Over the Christmas period, both Sony and Microsoft made news headlines when their networks were disrupted by digital activists. Both PlayStation and Xbox online networks ground to a halt, effectively cancelling Christmas in the digital world of online gaming. Two prominent questions came from this. Let’s start with the “How?”
Shutting down any service as big as PlayStation Network or Xbox Live seems like a task reserved for the most formidable of cyber-criminal organisations, but the reality is that it was the work of just three people (5), the youngest of which was allegedly thirteen years old. In fact, such a task can (and was) achieved via way of a DDoS (Distributed Denial-of-Service) attack.
For those that are unfamiliar with what that entails, a DDoS is an attack designed to grind a network to a halt by flooding it with useless traffic. For those of you that are interested in a visual representation of such a cyber-attack, here is a map (6) of live attacks across the globe in real time.
Media outlets around the world labelled the activists ‘hackers’. In reality, any semi-tech savvy individual could have achieved the same result, and that brings us to the “Why?”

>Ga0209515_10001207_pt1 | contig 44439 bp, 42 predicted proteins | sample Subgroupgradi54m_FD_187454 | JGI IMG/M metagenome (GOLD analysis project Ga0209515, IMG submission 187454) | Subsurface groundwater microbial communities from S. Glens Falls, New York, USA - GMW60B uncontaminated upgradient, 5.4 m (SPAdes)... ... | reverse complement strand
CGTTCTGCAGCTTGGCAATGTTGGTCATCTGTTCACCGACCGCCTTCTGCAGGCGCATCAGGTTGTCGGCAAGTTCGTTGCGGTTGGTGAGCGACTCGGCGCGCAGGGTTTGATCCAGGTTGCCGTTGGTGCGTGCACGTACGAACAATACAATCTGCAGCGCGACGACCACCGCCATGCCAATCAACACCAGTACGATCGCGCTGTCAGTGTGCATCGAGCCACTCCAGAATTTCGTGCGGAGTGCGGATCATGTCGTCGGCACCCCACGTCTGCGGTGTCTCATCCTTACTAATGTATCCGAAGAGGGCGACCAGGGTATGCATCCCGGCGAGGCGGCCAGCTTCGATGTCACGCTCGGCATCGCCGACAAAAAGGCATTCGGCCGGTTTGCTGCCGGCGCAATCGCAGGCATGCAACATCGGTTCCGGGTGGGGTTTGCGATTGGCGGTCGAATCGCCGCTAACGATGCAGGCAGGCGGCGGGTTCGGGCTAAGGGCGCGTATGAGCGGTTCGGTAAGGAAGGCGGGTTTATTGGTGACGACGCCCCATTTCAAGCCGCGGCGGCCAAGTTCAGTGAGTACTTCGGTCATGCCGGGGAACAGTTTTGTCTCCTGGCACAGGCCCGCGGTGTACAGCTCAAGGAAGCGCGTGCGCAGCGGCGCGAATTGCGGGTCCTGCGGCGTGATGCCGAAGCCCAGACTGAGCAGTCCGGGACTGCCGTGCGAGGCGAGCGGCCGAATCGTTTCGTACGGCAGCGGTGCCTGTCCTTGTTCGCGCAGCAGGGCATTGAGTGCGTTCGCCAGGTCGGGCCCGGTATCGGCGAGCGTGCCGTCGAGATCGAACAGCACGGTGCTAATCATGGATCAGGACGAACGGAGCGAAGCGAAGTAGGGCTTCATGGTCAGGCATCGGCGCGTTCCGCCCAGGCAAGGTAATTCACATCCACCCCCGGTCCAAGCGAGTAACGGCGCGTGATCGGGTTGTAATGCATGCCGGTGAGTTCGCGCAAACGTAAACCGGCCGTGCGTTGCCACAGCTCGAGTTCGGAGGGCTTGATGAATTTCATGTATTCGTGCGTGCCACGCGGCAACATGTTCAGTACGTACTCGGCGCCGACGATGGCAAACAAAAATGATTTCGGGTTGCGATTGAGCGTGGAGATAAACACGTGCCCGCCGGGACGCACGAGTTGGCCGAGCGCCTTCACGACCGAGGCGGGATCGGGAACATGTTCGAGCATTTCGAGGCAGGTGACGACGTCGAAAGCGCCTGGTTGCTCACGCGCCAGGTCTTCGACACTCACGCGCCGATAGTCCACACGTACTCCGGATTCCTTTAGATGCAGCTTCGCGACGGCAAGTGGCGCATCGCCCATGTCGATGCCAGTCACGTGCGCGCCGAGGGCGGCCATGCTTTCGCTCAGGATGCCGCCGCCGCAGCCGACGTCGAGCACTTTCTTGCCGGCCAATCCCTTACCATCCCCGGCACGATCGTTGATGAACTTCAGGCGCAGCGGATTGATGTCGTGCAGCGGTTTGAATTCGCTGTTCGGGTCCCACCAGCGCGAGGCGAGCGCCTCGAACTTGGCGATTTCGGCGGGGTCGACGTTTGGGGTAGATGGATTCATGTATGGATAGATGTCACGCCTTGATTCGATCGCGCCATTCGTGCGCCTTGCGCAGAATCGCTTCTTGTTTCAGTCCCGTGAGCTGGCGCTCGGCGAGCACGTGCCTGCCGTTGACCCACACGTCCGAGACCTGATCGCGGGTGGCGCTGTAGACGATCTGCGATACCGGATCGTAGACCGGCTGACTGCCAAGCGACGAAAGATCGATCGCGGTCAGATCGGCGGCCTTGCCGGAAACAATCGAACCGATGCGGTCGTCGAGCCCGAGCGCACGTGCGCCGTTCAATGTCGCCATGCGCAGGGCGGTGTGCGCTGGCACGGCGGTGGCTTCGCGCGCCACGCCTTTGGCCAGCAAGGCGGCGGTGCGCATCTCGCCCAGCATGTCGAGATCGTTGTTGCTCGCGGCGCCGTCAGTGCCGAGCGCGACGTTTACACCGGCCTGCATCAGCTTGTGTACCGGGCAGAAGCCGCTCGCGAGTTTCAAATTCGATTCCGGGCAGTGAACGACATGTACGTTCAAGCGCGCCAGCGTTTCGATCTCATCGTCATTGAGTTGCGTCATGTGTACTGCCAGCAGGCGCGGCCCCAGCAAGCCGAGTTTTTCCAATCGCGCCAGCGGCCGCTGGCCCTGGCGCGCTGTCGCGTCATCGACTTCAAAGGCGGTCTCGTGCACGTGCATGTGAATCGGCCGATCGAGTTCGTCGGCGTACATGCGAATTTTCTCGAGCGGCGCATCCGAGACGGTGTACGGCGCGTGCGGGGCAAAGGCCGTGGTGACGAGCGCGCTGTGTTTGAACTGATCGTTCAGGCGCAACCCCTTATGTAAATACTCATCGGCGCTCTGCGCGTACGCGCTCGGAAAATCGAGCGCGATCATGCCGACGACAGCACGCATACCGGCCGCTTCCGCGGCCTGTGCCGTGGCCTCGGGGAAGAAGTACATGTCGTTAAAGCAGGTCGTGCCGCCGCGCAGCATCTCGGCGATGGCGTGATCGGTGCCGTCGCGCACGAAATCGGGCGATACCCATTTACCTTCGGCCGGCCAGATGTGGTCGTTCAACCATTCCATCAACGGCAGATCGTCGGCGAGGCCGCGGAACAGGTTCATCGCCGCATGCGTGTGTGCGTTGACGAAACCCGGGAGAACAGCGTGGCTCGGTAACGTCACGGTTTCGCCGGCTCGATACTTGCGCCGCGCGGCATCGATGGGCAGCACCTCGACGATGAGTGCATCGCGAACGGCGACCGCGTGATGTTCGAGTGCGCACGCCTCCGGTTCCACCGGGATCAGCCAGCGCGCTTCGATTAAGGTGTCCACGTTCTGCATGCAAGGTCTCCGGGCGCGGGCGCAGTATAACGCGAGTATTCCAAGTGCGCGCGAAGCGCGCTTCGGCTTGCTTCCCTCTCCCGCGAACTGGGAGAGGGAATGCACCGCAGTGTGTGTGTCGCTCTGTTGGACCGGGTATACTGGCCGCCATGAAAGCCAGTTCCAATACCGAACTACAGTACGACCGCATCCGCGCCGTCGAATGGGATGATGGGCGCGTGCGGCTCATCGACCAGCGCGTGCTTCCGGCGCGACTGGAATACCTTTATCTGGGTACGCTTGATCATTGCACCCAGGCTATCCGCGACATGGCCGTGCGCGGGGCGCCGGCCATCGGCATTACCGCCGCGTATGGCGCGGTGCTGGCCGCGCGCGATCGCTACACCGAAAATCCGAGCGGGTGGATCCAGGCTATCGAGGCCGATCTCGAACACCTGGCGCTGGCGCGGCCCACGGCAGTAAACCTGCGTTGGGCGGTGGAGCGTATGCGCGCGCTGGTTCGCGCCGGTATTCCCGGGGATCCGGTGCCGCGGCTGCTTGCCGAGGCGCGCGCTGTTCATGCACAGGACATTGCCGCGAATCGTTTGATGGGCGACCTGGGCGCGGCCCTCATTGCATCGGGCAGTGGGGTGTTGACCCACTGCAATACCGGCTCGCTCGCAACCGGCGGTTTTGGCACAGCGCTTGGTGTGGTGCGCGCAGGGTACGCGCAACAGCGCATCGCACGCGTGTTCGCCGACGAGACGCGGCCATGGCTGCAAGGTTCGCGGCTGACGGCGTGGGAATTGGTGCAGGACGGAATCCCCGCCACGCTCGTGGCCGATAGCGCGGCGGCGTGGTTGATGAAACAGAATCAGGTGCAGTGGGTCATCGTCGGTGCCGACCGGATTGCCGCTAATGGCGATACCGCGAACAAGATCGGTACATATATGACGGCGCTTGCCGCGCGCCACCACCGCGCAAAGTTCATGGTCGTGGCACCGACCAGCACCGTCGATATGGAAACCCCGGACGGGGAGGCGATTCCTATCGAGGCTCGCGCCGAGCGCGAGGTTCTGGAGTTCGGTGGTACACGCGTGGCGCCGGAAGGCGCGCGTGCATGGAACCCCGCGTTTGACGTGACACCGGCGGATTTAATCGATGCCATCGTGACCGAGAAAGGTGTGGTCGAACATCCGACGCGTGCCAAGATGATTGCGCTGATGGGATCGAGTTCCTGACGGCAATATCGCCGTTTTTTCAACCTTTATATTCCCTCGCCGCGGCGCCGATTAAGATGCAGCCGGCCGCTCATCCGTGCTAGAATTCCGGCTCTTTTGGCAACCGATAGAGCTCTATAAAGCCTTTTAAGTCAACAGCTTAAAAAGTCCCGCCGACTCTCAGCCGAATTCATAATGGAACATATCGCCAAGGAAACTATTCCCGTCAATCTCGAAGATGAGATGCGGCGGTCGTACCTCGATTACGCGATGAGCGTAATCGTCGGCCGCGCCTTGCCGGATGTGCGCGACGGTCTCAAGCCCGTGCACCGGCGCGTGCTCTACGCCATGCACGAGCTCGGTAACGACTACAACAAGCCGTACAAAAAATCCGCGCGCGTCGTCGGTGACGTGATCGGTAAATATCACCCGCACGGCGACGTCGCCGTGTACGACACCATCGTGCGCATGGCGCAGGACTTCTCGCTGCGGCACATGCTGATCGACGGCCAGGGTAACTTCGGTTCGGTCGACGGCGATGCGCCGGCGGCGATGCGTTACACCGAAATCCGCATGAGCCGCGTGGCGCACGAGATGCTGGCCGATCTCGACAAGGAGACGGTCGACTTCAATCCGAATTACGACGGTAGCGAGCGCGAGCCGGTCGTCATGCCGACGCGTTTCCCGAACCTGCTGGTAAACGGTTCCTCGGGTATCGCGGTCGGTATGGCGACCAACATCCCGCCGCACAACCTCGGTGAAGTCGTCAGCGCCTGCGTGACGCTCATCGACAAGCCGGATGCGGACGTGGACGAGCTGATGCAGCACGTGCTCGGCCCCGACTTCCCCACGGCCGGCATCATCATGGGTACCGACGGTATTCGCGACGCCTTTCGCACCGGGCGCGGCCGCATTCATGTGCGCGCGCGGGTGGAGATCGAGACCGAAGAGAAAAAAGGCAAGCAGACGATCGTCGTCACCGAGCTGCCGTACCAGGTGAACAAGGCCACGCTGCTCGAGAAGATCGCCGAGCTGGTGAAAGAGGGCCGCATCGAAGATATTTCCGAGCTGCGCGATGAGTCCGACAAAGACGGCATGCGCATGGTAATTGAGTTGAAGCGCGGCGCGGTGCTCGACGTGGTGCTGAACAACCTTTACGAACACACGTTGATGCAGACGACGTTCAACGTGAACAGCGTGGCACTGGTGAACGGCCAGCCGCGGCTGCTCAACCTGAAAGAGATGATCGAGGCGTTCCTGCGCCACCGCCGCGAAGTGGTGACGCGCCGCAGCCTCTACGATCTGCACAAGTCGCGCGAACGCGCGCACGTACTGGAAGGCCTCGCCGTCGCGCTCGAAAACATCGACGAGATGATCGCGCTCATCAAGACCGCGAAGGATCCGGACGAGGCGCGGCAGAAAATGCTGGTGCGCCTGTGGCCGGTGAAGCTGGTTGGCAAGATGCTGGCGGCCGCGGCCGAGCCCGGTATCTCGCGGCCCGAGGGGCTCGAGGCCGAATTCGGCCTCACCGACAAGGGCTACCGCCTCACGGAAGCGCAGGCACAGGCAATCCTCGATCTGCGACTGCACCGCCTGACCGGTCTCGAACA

Why would anybody seek to bring down a gaming network on Christmas Day? It was not an information heist, nor a privacy breach, where the offenders sneak in and out through virtual backdoors and leave without a trace. The hackers shouted from the rooftops on social media taking claim for the attack.
In an interview with Sky News, one of the people behind the attack claimed that they were making a statement to demonstrate how easily it can be achieved. While the hackers’ methodology was called into question, it certainly raised a serious question:
Why can’t the world’s most sophisticated computing giants, whom offer security software and hosting to other businesses, guarantee their own?
With its plethora of benefits, cloud hosting is the future of gaming – a future that has already arrived. However, if our computing giants cannot find a way to prevent the ongoing cyber-attacks, gamers may well look back and reminisce about ‘the good old days’ when we only had to put up with a bit of lag.